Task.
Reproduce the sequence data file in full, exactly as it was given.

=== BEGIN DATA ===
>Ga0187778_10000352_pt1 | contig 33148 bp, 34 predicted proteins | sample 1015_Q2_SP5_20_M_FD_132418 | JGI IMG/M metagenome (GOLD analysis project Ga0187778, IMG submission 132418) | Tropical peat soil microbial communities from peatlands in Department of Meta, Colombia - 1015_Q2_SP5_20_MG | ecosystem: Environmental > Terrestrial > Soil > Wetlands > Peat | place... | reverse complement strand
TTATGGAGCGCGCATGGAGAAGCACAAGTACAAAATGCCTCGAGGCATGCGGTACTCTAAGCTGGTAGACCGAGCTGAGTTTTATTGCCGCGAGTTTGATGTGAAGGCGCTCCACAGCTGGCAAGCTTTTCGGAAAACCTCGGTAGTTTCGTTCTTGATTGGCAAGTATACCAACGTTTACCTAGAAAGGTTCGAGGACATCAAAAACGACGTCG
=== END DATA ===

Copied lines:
>Ga0187778_10000352_pt1 | contig 33148 bp, 34 predicted proteins | sample 1015_Q2_SP5_20_M_FD_132418 | JGI IMG/M metagenome (GOLD analysis project Ga0187778, IMG submission 132418) | Tropical peat soil microbial communities from peatlands in Department of Meta, Colombia - 1015_Q2_SP5_20_MG | ecosystem: Environmental > Terrestrial > Soil > Wetlands > Peat | place... | reverse complement strand
TTATGGAGCGCGCATGGAGAAGCACAAGTACAAAATGCCTCGAGGCATGCGGTACTCTAAGCTGGTAGACCGAGCTGAGTTTTATTGCCGCGAGTTTGATGTGAAGGCGCTCCACAGCTGGCAAGCTTTTCGGAAAACCTCGGTAGTTTCGTTCTTGATTGGCAAGTATACCAACGTTTACCTAGAAAGGTTCGAGGACATCAAAAACGACGTCG